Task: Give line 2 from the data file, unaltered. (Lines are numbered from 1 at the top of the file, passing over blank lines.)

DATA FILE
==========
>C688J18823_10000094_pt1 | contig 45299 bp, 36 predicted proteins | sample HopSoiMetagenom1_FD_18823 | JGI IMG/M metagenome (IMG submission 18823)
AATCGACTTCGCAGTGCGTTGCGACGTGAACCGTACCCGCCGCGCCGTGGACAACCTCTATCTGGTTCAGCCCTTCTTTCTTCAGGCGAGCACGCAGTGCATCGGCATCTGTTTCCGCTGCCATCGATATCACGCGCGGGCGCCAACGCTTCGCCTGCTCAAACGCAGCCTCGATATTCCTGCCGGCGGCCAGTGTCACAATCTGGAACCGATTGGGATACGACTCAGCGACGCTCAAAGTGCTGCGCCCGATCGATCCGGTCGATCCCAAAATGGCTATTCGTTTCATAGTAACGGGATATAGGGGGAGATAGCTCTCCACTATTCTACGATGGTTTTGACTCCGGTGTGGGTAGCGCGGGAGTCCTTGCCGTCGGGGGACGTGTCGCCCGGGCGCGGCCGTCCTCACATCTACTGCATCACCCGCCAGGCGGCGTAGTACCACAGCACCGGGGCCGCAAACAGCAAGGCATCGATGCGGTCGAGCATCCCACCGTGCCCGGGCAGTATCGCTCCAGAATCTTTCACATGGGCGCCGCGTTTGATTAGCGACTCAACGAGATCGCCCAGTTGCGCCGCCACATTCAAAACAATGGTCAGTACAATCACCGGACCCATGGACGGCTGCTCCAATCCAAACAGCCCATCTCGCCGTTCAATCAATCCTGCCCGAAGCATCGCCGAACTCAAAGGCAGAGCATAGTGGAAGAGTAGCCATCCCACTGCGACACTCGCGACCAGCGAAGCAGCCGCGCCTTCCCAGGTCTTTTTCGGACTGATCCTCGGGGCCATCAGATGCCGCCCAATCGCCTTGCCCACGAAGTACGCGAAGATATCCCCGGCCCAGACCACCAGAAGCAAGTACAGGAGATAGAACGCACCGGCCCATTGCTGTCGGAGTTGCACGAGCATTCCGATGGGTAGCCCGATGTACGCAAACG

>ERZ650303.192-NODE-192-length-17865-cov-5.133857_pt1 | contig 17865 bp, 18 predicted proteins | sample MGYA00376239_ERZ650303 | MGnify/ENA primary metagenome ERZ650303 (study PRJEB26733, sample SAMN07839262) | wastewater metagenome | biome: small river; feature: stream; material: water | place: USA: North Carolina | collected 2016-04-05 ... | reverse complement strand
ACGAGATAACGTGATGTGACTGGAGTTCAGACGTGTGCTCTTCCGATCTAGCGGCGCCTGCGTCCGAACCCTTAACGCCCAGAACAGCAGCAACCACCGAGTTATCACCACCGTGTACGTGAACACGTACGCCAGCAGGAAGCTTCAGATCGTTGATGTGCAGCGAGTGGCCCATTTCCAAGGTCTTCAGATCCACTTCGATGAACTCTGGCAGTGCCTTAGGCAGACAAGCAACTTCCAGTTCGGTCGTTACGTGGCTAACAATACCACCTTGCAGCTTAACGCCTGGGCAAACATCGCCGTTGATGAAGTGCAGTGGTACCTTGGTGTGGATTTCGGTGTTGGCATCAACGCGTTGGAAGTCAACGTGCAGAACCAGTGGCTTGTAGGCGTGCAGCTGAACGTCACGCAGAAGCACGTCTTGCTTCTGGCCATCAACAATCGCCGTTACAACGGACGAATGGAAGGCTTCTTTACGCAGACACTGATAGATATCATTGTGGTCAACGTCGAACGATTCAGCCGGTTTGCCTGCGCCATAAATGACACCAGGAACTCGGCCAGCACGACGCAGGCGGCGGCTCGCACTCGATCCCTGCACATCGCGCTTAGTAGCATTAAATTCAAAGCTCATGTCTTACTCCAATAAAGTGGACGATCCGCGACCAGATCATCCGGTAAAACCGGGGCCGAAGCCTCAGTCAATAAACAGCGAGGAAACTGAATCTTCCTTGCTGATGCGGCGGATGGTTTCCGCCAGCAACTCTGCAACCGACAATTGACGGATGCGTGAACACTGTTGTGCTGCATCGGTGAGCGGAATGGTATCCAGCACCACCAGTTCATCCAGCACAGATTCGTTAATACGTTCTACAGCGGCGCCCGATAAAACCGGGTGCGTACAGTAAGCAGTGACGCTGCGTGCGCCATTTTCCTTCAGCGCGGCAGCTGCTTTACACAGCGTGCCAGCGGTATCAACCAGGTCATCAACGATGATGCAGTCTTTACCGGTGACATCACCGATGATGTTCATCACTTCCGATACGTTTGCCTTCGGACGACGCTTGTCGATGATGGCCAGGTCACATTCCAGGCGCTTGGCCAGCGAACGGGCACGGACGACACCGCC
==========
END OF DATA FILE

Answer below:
AATCGACTTCGCAGTGCGTTGCGACGTGAACCGTACCCGCCGCGCCGTGGACAACCTCTATCTGGTTCAGCCCTTCTTTCTTCAGGCGAGCACGCAGTGCATCGGCATCTGTTTCCGCTGCCATCGATATCACGCGCGGGCGCCAACGCTTCGCCTGCTCAAACGCAGCCTCGATATTCCTGCCGGCGGCCAGTGTCACAATCTGGAACCGATTGGGATACGACTCAGCGACGCTCAAAGTGCTGCGCCCGATCGATCCGGTCGATCCCAAAATGGCTATTCGTTTCATAGTAACGGGATATAGGGGGAGATAGCTCTCCACTATTCTACGATGGTTTTGACTCCGGTGTGGGTAGCGCGGGAGTCCTTGCCGTCGGGGGACGTGTCGCCCGGGCGCGGCCGTCCTCACATCTACTGCATCACCCGCCAGGCGGCGTAGTACCACAGCACCGGGGCCGCAAACAGCAAGGCATCGATGCGGTCGAGCATCCCACCGTGCCCGGGCAGTATCGCTCCAGAATCTTTCACATGGGCGCCGCGTTTGATTAGCGACTCAACGAGATCGCCCAGTTGCGCCGCCACATTCAAAACAATGGTCAGTACAATCACCGGACCCATGGACGGCTGCTCCAATCCAAACAGCCCATCTCGCCGTTCAATCAATCCTGCCCGAAGCATCGCCGAACTCAAAGGCAGAGCATAGTGGAAGAGTAGCCATCCCACTGCGACACTCGCGACCAGCGAAGCAGCCGCGCCTTCCCAGGTCTTTTTCGGACTGATCCTCGGGGCCATCAGATGCCGCCCAATCGCCTTGCCCACGAAGTACGCGAAGATATCCCCGGCCCAGACCACCAGAAGCAAGTACAGGAGATAGAACGCACCGGCCCATTGCTGTCGGAGTTGCACGAGCATTCCGATGGGTAGCCCGATGTACGCAAACG